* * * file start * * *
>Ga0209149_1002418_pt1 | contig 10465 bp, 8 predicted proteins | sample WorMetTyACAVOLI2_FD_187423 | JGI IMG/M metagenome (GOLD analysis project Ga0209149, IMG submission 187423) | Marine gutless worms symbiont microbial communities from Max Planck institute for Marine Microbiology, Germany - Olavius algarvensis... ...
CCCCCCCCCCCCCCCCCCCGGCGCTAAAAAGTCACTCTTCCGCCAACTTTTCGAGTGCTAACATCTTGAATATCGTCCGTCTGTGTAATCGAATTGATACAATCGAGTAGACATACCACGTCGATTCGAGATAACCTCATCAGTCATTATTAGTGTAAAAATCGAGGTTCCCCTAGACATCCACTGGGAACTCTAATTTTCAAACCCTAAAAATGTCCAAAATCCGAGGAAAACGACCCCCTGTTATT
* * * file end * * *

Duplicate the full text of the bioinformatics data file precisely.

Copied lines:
>Ga0209149_1002418_pt1 | contig 10465 bp, 8 predicted proteins | sample WorMetTyACAVOLI2_FD_187423 | JGI IMG/M metagenome (GOLD analysis project Ga0209149, IMG submission 187423) | Marine gutless worms symbiont microbial communities from Max Planck institute for Marine Microbiology, Germany - Olavius algarvensis... ...
CCCCCCCCCCCCCCCCCCCGGCGCTAAAAAGTCACTCTTCCGCCAACTTTTCGAGTGCTAACATCTTGAATATCGTCCGTCTGTGTAATCGAATTGATACAATCGAGTAGACATACCACGTCGATTCGAGATAACCTCATCAGTCATTATTAGTGTAAAAATCGAGGTTCCCCTAGACATCCACTGGGAACTCTAATTTTCAAACCCTAAAAATGTCCAAAATCCGAGGAAAACGACCCCCTGTTATT